298 JOURNAL OF COSMETIC SCIENCE is composed of a tram-line structure including a densely stained 8-layer (proteins) sandwiched between lightly stained J3-layers (lipids) on both sides (1). It has been proposed that lipids of the CMC comprise a bilayer structure, based upon the fact that lipids extracted from wool or human hair are able to form liposomes (4,5). A strong orientation of hair lipids, probably at the CMC, in planes parallel to the axis of hair fibers, has been recently shown using a microbeam synchrotron radiation diffraction technique (6). Therefore, it has been suggested that lipids of the CMC play roles in the physicochemical phenomena of hair fibers, such as chemical diffusion, cell cohesion, and mechanical strength (2,3,7-9). Since the CMC has a thickness of approximately 25 nm (1-3), optical microscopy is not able to resolve the CMC structure. On the contrary, as transmission electron microscopy (TEM) has conventionally been used to observe the CMC (1-3), electron microscopy (which is superior in spatial resolution to optical microscopy) provides sufficient reso­ lution to analyze the subtle structures of hair fibers. However, the J3-layers in TEM images always appear as negative staining patterns, not attributable to the existence of the lipids, which implies that the J3-layers do not directly reflect lipids distributed in the CMC. Although scanning electron microscopy (SEM) can clarify the fine structure of hair fibers, it is impossible to observe lipids in the CMC using SEM, even of a polished hair plane, since detection in SEM is based upon secondary electrons derived from an uneven surface. Thus, there are currently no available methods to directly visualize lipids in the CMC of hair fibers. We have recently found that argon sputter etching-SEM (ASE-SEM) of a transversely polished hair plane provides a specific characteristic image, especially at the cortex. This finding prompted us to determine how the characteristic image on the surface of the hair plane is generated by ASE-SEM and to validate the use of ASE-SEM images in research on the microstructures of hair fibers. In this study, we have characterized ASE-SEM images of the hair plane by examining the effects of several treatments on the ASE-SEM images. MATERIALS AND METHODS CHEMICALS Epon 812 resin, 25% glutaraldehyde, and osmium tetroxide were from TAAB (Reading, UK). Oleyl oleate, myristyl myristate, and isopropyl palmitate were from Kao (Tokyo, Japan), while other fats and oils were from Tokyo-Kasei (Tokyo, Japan) or Wako (Tokyo, Japan). MATERIALS Scalp hair fibers were obtained from a healthy Japanese volunteer, aged 28 years. The volunteer had never subjected her hair to any chemical treatments such as perming or coloring, except for shampooing and conditioning. The hair fibers were washed with n-hexane for 5 min and then were cut to ca. 1 cm prior to preparation for ASE-SEM.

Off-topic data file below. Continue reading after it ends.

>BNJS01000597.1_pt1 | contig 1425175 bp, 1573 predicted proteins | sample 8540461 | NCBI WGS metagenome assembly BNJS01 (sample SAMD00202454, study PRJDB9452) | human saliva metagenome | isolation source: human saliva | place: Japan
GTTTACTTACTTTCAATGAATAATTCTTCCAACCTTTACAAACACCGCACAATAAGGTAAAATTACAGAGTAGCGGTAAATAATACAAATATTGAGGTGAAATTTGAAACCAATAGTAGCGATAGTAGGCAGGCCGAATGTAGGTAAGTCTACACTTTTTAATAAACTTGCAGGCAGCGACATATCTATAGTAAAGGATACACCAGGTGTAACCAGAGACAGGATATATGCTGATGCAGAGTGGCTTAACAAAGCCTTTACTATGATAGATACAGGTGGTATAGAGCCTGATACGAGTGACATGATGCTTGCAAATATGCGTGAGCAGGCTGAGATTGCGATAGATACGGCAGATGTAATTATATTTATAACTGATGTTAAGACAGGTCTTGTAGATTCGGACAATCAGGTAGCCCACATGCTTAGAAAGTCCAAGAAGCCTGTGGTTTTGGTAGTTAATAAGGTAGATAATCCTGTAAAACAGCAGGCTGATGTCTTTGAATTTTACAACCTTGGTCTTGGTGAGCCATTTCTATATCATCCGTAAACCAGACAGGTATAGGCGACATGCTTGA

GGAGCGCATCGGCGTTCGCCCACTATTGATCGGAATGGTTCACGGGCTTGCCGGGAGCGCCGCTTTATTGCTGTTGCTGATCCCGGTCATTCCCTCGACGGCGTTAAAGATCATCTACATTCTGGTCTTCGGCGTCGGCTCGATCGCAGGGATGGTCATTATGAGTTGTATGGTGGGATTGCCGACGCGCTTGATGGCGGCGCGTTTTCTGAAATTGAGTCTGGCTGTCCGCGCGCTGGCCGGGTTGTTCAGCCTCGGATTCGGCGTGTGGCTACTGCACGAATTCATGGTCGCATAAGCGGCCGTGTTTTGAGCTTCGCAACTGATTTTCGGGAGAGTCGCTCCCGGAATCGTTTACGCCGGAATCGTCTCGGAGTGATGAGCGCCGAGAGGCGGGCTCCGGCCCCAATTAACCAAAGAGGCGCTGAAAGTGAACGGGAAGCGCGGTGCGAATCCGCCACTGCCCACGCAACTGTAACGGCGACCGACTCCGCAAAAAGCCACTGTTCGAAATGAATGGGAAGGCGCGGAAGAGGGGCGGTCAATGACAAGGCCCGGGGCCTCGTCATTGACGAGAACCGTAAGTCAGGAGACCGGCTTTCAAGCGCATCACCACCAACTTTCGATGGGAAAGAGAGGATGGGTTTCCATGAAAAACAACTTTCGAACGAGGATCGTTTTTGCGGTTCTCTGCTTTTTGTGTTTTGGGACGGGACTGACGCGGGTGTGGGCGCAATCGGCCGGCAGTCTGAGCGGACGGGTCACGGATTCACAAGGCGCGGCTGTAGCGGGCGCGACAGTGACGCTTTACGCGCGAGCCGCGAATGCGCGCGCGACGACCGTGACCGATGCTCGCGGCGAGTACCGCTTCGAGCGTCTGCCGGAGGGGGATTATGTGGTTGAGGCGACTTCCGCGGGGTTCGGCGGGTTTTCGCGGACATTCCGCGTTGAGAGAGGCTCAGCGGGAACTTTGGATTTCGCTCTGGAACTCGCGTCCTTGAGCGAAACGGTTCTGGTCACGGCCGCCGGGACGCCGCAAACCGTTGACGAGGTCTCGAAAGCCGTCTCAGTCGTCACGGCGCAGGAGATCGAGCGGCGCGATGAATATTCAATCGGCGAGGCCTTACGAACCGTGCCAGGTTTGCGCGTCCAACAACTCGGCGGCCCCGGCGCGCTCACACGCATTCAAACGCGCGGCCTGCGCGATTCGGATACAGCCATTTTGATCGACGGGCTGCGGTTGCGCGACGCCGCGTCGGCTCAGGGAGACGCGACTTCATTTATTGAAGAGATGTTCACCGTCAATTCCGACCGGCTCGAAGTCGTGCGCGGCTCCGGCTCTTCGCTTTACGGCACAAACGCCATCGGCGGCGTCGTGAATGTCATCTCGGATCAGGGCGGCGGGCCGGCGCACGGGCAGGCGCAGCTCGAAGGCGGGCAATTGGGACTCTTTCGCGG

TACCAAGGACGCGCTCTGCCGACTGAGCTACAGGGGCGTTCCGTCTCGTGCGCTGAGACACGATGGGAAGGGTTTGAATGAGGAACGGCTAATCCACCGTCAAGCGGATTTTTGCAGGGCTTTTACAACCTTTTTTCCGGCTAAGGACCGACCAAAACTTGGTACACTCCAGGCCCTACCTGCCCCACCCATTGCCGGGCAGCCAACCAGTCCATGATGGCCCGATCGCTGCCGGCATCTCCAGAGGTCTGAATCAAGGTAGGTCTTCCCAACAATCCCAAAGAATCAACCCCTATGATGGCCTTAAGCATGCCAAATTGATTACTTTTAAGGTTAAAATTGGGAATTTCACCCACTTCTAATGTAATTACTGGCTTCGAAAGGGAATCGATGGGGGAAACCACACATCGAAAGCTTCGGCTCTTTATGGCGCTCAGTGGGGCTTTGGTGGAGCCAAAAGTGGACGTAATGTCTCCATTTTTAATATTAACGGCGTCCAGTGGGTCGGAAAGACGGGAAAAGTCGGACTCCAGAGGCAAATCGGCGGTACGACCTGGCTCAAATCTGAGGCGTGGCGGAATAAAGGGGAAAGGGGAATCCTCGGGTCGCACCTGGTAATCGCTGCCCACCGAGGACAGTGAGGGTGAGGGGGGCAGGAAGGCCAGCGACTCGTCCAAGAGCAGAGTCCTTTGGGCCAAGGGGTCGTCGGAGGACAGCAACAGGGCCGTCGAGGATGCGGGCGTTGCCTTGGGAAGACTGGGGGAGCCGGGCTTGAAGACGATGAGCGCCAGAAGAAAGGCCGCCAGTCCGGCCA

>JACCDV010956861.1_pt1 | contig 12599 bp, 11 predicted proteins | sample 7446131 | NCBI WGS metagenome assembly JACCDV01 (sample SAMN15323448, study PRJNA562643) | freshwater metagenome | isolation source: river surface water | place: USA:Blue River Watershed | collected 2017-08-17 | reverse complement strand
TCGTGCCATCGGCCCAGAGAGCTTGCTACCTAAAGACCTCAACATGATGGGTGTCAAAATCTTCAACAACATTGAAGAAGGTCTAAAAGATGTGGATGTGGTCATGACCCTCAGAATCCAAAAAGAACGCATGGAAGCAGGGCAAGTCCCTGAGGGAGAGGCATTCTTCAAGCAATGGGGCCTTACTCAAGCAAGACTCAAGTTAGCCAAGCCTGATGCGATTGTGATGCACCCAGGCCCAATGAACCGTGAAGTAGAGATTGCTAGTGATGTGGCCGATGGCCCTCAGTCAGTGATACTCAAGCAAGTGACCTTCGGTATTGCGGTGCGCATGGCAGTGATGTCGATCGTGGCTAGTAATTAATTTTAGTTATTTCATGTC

VISUALIZING HAIR LIPIDS BY ASE-SEM 299 ASE-SEM OBSERVATION The 1-cm hair fiber was embedded in resin, and then a transversely polished resin­ embedded hair block was exposed to ASE for SEM observation. The Epon 812 resin containing the hair fiber was polymerized in an oven. Rough trimming of each hair block with a glass knife was followed by the careful polishing of a transverse hair plane with a diamond knife (MT6740, DiATOME Ltd., Switzerland). The carefully polished hair block was placed in the target position for ASE in an Hitachi Ion Sputter E-1030 (Hitachinaka, Japan) connected to an argon cylinder. The specimen was then etched under a pressure of 6 to 7 Pa, a current of 6 mA, a voltage of 0.3 kV, a working distance of 30 mm, and a time of 360 sec, as shown in Figure 1. The etched specimen was coated with a ca. 5-nm layer of Pt-Pd using the same instrument (Hitachi Ion Sputter E-1030). Observation of the polished hair plane was performed using an FE-SEM Hitachi S-4300 SEM under an accelerating voltage of 5 kV. For observation of thin sections, 1-µm-thick sections were cut with a sapphire knife while 90-nm ultra-thin sections were cut with a diamond knife. ASE was then performed for the hair sections on a cover glass using the same procedures and the same conditions as those used for the polished hair planes. COMPARISON OF ASE-SEM IMAGES WITH TEM IMAGES The transversely polished resin-embedded hair block was prepared according to the procedures described above. An ultra-thin section of the block was cut with a diamond knife, and then was stained with uranyl acetate and lead citrate (3). The ultra-thin sections were observed with a TEM (Hitach H-7000) under an accelerating voltage of 75 kV. If a clear TEM image was obtained, another polished hair plane of the remaining block was examined by ASE-SEM. In case of an unclear TEM image, further ultra-thin Electrode rgon tm phere 6-7P 360 30mm Target 6mA 0.3 kV Figure 1. Schematic diagram of the instrument used for ASE in this study.
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